‘Expanding Discriminatory Legal Treatment’

First, they instituted ‘Gladue’, which provided for lighter sentences for aboriginal criminals; now, considering that most violence against aboriginal women comes from aboriginal men, they are proposing STIFFER sentences for aboriginal men. Racism is always illogical. A Constitution that enables this kind of racial discrimination in law is a Constitution that’s not worth the paper it’s written on:

“The federal government will adopt changes to its criminal justice legislation, ‘Bill C-75’, that will require judges to consider harsher sentences in cases of violence against ‘indigenous’ {they mean ‘aboriginal’} women, according to a motion from Justice Minister David Lametti.

“Lametti told reporters on Monday that the changes to the bill are “in the spirit of the {segregated} inquiry into {only} missing and murdered ‘indigenous’{‘aboriginal’} women and girls”, which made several {discriminatory} recommendations for changes to the Criminal Code aimed at applying stiffer penalties to those who commit crimes against ‘indigenous’ {‘aboriginal’} women.

“While Prime Minister Justin Trudeau has promised to develop a national ‘action plan’ in response to the national inquiry’s 231 ‘calls for {discriminatory} justice’, released on June 3, this was one of the government’s few opportunities to make legislative changes based on the inquiry’s recommendations before Parliament rises for the summer.

“The government’s decision was welcomed by Independent {‘Liberal’ aboriginal racist} Sen. Lillian Dyck {See below}, who proposed the amendments to a Senate committee last month based on testimony from the national inquiry’s chief commissioner, Marion Buller.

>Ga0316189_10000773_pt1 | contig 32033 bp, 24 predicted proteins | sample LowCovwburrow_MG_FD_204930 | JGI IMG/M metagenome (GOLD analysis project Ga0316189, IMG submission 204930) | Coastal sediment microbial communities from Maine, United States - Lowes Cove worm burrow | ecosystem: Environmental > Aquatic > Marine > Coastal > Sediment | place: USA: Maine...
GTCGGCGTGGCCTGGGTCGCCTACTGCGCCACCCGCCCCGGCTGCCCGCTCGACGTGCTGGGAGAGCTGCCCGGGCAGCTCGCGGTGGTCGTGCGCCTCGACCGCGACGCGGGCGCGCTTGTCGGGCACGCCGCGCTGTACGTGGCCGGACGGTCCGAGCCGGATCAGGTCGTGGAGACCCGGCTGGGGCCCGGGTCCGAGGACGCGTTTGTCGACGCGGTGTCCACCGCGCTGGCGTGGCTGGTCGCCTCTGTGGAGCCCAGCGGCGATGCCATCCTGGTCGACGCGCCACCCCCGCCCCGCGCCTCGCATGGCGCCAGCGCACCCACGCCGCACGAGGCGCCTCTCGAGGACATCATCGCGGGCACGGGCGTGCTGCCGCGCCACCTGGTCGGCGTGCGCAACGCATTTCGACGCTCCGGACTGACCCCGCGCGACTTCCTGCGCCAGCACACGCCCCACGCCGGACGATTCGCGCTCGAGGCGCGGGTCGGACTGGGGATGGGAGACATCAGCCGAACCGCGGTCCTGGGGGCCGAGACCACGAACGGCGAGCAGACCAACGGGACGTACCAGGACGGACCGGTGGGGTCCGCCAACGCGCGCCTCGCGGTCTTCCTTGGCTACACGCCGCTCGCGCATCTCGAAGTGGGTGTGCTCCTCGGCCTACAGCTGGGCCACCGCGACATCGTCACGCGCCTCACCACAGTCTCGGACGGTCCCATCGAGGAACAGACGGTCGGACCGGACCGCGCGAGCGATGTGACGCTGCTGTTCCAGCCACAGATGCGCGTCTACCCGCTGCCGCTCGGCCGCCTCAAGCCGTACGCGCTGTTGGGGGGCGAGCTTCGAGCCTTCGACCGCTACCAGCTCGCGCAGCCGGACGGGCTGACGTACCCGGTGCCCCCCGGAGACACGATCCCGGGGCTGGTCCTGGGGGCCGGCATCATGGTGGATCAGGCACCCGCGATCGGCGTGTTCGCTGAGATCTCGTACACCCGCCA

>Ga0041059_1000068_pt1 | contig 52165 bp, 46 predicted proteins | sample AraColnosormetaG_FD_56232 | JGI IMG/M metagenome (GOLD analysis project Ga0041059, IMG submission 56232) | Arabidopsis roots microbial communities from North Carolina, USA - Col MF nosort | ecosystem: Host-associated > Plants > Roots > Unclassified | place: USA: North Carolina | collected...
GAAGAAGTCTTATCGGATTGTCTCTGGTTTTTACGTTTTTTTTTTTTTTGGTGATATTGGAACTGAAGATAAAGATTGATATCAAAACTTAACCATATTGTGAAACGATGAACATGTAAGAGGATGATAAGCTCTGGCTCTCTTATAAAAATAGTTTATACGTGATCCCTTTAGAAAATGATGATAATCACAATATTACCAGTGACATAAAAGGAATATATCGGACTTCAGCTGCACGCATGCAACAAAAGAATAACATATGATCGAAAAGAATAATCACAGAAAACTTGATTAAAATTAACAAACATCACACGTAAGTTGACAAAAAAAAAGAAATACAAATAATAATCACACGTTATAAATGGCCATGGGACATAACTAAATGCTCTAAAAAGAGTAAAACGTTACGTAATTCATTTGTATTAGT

“I believe it’s going to make a significant change”,
Dyck told the National Post.
“How long that’ll take, I don’t know.”

“But the changes are a source of concern for Jonathan Rudin, program director of Toronto-based ‘Aboriginal Legal Services’, who believes the amendments will simply result in “more incarceration”, and will have a negative impact on vulnerable ‘indigenous’ {‘aboriginal’} people.

“The House of Commons was expected to begin debate on Lametti’s motion on Monday evening.

“Dyck proposed two amendments to Bill C-75 that could lead to harsher sentences in cases of violence against ‘indigenous’ {‘aboriginal’} women. One required judges to prioritize denunciation and deterrence in cases of domestic violence, as opposed to the rehabilitation of offenders — a requirement that generally results in stricter sentences. In Lametti’s motion, the government has expanded that requirement beyond domestic violence cases to include abuse of any person who is vulnerable
because of personal circumstances — including because the person is Aboriginal and female.”

“The second amendment requires judges to consider the “increased vulnerability” of female victims, particularly ‘indigenous’ {‘aboriginal’} women, during sentencing of domestic violence cases.

“This was something that was identified as a potential better balance in this piece of legislation,”
Lametti said.

“In a statement, a justice department spokesperson said the changes

“seek to ensure that sentencing judges take into account (i.e. treat more seriously) the increased vulnerability of ‘indigenous’ {‘aboriginal’} women as victims at sentencing for all violent offences”.

“Neither change to the Criminal Code is exactly what the national inquiry recommended, which was to consider violence against ‘indigenous’ {‘aboriginal’} women an aggravating factor during sentencing. But Dyck said her amendments will have largely the same effect. She said research she’s conducted in partnership with the University of Saskatchewan shows that offenders convicted of killing ‘indigenous’{‘aboriginal’} women tend to get paroled several months earlier than in cases with non-‘indigenous’ {‘aboriginal’} victims {Because the criminals are aboriginal}. These changes will “tip the balance to something more even”, she said.